The truth is there are some companies that do acquire and implement technology, to try and make their operations more efficient, enter new markets, enable new channels, or even provide a better Customer Experience. But it is also true that those efforts, more often than not, do not deliver the desired results or expected return on investment.

I’ve been a consultant in this area for more than a decade. As I see it, there are a couple of main reasons why companies keep failing in their efforts to improve with new technology implementation. On one hand, those implementations are technology-focused only. On the other hand, there is no technology strategy or governance.

I’ve wrote it once: “technology alone does not solve all the problems, nor turn around a poor performing business (…) technology is one part of the solution and should not be expected to “save the day” in isolation. Processes, culture and people are also critical, and must also be taken into account“.

And when it comes to acquiring technology, companies should have a well-defined strategy and governance, to avoid different departments buying their own technology platforms (as if they were sticking plasters for their own issues or needs), which then don’t talk to each other, and spread crucial customer data throughout multiple (and most times difficult to access) databases.

This doesn’t mean that companies need to be chained to one particular technology vendor, hoping that in its roadmap that vendor has a complete Customer Experience Platform, that serves every business area,  process, department or team, and stores every bit of information into one single (and necessarily monstrous) database.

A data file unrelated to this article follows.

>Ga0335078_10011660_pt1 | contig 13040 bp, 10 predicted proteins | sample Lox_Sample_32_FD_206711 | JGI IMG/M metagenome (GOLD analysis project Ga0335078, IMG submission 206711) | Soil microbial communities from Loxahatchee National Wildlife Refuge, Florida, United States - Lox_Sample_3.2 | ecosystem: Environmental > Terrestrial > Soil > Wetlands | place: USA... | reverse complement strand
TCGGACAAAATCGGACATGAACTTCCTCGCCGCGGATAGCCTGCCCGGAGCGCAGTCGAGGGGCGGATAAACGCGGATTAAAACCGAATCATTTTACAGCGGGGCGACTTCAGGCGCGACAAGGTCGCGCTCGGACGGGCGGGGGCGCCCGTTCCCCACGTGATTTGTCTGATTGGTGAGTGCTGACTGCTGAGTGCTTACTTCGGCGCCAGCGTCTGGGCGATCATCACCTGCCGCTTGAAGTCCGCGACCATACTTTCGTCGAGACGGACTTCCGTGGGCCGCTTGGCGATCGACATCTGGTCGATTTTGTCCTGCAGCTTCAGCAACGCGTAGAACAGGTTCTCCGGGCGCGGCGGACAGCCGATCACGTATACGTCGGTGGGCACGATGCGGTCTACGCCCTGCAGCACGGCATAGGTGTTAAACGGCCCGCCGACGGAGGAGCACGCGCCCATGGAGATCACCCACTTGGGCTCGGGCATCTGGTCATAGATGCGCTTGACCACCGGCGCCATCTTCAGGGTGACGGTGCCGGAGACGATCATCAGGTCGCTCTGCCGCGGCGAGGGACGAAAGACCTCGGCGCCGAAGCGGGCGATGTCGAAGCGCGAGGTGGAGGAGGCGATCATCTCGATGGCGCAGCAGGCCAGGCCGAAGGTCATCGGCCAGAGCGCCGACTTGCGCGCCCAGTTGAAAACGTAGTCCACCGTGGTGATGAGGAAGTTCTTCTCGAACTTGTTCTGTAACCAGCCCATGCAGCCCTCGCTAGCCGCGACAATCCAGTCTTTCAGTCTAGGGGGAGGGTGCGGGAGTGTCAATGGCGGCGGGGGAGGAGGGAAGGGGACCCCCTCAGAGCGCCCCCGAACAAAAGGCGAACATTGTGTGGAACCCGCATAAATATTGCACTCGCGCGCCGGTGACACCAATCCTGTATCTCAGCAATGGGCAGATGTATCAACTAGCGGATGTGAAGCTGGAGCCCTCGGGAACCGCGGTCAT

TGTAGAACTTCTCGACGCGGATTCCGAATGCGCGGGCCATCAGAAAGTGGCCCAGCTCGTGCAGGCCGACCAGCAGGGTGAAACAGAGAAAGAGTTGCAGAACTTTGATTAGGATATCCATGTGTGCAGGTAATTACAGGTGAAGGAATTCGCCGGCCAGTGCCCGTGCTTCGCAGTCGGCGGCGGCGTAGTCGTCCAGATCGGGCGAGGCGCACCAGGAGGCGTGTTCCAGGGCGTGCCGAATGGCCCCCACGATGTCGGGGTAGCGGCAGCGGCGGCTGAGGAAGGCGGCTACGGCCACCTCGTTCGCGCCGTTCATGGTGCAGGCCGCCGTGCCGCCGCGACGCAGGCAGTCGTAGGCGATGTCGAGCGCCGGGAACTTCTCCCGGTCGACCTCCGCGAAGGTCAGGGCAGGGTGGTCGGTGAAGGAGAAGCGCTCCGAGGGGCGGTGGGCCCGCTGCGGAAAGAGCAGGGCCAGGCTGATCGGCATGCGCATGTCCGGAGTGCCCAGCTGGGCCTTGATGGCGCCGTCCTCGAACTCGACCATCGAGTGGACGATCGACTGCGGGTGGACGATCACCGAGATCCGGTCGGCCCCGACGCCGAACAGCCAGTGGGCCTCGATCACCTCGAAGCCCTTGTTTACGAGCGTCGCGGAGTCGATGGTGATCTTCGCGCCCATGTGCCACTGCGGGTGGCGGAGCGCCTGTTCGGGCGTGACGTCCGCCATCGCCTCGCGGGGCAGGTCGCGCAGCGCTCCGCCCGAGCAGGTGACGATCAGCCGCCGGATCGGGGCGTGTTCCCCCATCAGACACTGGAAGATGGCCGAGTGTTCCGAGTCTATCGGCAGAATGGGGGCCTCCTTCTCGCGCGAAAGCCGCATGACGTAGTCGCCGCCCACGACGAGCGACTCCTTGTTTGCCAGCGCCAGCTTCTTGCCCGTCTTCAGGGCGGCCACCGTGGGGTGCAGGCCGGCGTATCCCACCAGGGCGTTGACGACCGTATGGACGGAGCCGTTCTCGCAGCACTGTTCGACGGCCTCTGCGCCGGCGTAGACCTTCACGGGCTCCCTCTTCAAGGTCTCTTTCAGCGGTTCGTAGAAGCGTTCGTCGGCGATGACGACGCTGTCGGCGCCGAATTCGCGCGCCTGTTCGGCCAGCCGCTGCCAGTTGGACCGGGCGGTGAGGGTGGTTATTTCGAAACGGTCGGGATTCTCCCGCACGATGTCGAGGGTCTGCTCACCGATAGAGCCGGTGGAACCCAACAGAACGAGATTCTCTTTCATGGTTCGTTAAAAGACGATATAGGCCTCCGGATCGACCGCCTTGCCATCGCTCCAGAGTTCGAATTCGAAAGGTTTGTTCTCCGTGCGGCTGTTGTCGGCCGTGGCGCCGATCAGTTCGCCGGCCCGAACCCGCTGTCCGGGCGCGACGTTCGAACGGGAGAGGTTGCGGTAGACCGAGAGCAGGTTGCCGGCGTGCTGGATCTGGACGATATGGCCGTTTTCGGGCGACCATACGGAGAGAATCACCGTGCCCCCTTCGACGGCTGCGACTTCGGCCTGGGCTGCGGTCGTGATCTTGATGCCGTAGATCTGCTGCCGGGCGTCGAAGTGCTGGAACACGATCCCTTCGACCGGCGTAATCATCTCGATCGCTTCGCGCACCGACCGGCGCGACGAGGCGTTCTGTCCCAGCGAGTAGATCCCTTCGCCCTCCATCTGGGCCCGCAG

Companies could (in my opinion, should) buy technology from different vendors. I bet you the Supply Chain Management platform that best suits your business is most likely from a different vendor than the Voice-of-the-Customer platform that better meets your Customer Experience management needs.

But that should not be a problem. As long as those platforms are flexible enough to allow alignment between technology and your business processes, as well as have pre-built connectors or public APIs that enable integrations with each other. And if you choose the right specialist partner to help you implement it.




What Is The Customer Experience Cloud?

In a fantastic article published in Forbes, Blake Morgan (Customer Experience futurist, author and keynote speaker) explains “What Is The Customer Experience Cloud?” without using acronyms or complex words and concepts.

It is crystal clear, and very useful for those business leaders who have been hearing about it and many times misguided by technology vendors. Below are a few key pieces, but I would recommend you to navigate to Forbes and read the full article.

“Essentially, the experience cloud is the infrastructure that allows brands to create useful, smooth experiences for their customers. Instead of having customer data and interactions divided over multiple systems, the experience cloud creates a single 360-degree view of the customer by building bridges among marketing, customer service, sales, and other business groups”.

“The old way of doing business with only a marketing cloud or sales cloud just isn’t enough anymore (…) Without integration, so much time was lost to inefficiency, and brands never truly had a full picture of their customers”.

“Teams within an organization were often siloed and duplicating information instead of working together, which made it difficult to deliver an amazing customer experience, especially one that was consistent across multiple channels. Instead of using function-based technologies, the experience cloud puts the customer at the center of everything the company does”.

“Today’s top brands are focused on the customer, and the experience cloud makes it easier. The goal is to create seamless conversations and interactions across the entire customer journey. Instead of a customer having a different experience each time they walk into the store, visit a website, or talk with a customer representative, the experience cloud pulls everything together to create a cohesive experience”.